Earlier this month, both Harvard economist Edward Glaeser (http://www.boston.com/bostonglobe/editorial_opinion/oped/articles/2010/03/05/why_the_anti_urban_bias/?rss_id=Boston+Globe+—+Editorial/Op-ed+pages) and Next American City’s very own Yonah Freemark (http://americancity.org/columns/entry/2124/) wrote about the anti-urban bias embedded in the way that the federal government dispenses transportation money. Glaeser brings up one particularly horrifying statistic: that a federally-funded “highway passing through a central city reduces its population by about 18 percent”, and explains how federally-funded roads, subsidized homeownership, and the peculiarities of our school system have made urban America less attractive over the decades, and how the government could help right that wrong.
Yonah, on the other hand, points out how state DOTs have far too much power in allocating funds, and a tendency to do so in short-sighted ways. Also, he points out, our leaders in Washington kow-tow to the powerful AASHTO (American Association of State Highway and Transportation Officials) lobby when working on reauthorizing the transportation spending bill, and that has the obvious result of maintaining the status quo.
Since then, Secretary of Transportation Ray LaHood announced a “sea change” in the US DOT’s transportation spending. As he put it on his blog “This is the end of favoring motorized transportation at the expense of non-motorized. We are integrating the needs of bicyclists in federally-funded road projects. We are discouraging transportation investments that negatively affect cyclists and pedestrians.”
What, exactly, this means has been the subject of a good amount of debate. (http://greeninc.blogs.nytimes.com/2010/03/26/transportation-department-embraces-bikes-and-business-groups-cry-foul/). Carter Wood of the National Association of Manufacturers got quite upset at the notion, citing the fact that a full eighty-eight percent of our freight – by value – travels by truck. “Now normally here we’d put in a statement about how bicycles are great, we need to fund more infrastructure for bikes, federal support, blah, blah, blah” writes Wood, doing his best to remind you of his insincerity, “And, sure, more power to them. But c’mon! A great nation and modern industrial economy cannot operate if executive branch agencies are incapable of making a distinction between bicycles and trucks.”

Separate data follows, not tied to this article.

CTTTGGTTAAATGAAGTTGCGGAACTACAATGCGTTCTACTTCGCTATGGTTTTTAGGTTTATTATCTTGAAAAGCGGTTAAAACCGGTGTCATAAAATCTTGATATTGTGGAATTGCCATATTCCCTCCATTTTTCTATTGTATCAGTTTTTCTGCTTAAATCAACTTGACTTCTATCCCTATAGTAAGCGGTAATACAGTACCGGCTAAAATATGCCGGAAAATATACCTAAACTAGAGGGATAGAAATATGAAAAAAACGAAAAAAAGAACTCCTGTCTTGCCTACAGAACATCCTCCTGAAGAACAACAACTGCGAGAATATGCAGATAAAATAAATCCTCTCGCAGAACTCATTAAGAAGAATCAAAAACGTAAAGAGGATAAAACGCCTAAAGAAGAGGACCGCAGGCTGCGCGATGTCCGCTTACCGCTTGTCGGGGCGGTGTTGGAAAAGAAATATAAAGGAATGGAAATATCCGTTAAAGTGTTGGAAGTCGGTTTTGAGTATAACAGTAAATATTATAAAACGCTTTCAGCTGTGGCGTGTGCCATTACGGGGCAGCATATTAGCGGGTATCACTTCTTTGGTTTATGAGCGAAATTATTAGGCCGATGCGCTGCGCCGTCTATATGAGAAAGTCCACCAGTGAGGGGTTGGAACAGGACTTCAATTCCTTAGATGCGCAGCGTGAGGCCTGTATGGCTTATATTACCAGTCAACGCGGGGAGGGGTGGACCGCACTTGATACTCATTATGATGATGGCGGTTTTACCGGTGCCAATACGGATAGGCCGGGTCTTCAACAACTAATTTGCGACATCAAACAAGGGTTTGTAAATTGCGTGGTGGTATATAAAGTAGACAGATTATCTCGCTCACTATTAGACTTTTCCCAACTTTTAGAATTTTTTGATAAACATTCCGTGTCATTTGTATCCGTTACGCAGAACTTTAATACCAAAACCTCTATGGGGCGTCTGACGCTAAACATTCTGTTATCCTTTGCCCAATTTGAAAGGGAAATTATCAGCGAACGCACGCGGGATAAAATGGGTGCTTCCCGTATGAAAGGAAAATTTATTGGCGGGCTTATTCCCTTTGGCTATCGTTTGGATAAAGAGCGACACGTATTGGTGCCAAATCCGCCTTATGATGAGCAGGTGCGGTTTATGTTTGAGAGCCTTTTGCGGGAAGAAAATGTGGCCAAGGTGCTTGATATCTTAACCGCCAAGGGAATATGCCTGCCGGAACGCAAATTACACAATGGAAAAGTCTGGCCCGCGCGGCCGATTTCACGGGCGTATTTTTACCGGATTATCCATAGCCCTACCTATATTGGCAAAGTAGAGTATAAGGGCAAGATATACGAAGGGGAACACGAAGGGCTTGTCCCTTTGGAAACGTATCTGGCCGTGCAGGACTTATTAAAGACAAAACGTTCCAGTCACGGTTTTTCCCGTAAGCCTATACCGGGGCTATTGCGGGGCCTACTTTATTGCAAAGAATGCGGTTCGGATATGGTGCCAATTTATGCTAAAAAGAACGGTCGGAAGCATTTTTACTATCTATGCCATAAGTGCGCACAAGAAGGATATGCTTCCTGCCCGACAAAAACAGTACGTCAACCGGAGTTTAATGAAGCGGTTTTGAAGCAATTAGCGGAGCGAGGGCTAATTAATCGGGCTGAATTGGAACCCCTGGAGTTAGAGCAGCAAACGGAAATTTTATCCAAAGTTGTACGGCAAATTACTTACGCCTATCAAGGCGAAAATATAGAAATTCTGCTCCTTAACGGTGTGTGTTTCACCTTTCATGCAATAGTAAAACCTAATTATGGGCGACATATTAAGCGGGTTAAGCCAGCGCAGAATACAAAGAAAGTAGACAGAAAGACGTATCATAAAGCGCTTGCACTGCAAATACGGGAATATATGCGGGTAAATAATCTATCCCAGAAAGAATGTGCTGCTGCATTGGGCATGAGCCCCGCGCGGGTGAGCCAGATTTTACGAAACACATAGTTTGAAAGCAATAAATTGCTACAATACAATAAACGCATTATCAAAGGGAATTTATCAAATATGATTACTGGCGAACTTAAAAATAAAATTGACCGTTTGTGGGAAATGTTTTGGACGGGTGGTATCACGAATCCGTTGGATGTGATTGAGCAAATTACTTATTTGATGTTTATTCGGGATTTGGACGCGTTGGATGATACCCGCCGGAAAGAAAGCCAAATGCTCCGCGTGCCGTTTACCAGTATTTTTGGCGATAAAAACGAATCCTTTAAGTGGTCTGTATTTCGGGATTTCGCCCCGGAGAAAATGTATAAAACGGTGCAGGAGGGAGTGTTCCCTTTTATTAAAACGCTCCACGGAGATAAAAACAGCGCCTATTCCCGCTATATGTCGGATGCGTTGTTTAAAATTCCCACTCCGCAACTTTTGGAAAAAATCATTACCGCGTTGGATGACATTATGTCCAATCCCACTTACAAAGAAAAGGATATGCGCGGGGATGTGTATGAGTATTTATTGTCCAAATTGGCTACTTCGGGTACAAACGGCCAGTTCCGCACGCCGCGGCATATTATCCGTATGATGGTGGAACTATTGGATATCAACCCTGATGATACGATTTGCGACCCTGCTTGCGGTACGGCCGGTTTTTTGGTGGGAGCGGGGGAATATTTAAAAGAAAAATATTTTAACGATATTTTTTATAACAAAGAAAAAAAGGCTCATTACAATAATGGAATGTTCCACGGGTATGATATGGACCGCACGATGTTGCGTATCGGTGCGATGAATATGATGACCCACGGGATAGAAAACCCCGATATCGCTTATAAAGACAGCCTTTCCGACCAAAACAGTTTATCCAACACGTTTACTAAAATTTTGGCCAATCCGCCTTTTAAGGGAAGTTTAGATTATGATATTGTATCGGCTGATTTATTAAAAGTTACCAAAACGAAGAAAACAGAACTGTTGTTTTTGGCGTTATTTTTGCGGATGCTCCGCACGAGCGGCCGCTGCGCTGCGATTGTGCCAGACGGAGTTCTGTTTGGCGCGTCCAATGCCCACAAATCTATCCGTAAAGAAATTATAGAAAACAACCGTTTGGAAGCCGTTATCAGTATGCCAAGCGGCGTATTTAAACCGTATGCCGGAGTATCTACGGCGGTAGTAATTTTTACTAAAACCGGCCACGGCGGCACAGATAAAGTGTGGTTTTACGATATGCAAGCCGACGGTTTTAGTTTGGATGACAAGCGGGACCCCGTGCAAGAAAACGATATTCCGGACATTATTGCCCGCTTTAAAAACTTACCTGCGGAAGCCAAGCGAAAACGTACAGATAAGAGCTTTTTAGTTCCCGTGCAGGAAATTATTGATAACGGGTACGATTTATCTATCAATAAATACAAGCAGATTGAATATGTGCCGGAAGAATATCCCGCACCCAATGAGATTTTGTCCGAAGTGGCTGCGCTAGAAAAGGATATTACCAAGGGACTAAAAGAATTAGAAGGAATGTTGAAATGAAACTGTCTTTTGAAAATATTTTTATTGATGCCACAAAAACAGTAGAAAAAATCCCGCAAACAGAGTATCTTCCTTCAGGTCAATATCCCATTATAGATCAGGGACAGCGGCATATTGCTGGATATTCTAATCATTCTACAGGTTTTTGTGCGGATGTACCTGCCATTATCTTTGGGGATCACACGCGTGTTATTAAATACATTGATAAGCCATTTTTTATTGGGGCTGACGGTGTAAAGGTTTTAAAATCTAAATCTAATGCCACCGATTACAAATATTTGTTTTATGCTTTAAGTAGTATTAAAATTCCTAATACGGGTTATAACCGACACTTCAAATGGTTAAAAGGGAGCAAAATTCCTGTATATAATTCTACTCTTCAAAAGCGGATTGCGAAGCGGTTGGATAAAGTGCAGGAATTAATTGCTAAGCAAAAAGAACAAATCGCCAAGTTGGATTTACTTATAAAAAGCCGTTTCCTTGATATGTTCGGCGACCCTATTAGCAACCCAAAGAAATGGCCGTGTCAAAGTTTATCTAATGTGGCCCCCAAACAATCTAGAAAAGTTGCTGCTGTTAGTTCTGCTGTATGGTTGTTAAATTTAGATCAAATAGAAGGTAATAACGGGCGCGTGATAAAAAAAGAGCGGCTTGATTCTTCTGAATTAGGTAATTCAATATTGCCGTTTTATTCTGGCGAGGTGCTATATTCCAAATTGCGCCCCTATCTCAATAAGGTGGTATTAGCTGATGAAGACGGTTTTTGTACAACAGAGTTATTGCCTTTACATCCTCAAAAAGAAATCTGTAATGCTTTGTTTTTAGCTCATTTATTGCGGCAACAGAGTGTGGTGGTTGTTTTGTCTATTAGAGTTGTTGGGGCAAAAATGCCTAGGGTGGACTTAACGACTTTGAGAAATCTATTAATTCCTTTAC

The New York Times reports that Representative Steven LaTourette (R-OH), echoed similar concerns at the House appropriations committee hearing. “If we’re going to spend $1 million on a road, we’re not going to have half of it go to a bike lane and half of it go to cars?”.
No, Congressman LaTourette, we’re not.
Nor will the federal government stop seeing a distinction between bicycles and trucks. Republicans and trucking lobbyists would love to have you believe that Route 66 is going to be turned into a useless bike lane, because that’s in their best interests to do so CLARIFY THE CONNECTION BETWEEN CONSERVATIVE REPUBLICANISM AND A PRO-ROAD STANCE, OR EXPLAIN WHY THESE PARTICULAR REPUBLICANS WANT ROADS. IS THE TRUCK LOBBY GIVING MONEY TO LATOURETTE?. It seems clear that LaHood means to improve urban design standards within cities and their surrounding regions. Here are a few excerpts from the bullet points in the USDOT’s press release: “walking and bicycling should not be an afterthought in roadway design”; “people who cannot or prefer not to drive should have safe and efficient transportation choices”; and “[agencies should improve] nonmotorized facilities during maintenance projects”.
LaHood, like many others, thinks it should be safer to ride your bike or walk around your neighborhood. This has nothing to do with freeways; this has nothing to do with the movement of freight. Your friendly UPS man will not soon be replaced by a tattooed, body-modded bike messenger who hates you; your garbageman will not soon be sporting spandex – unless he wants to – just because the federal government is expressing interest in bicycle safety a good century after the invention of the bicycle.
Republican knee-jerk fearmongering aside, this does signal a serious change in USDOT policy.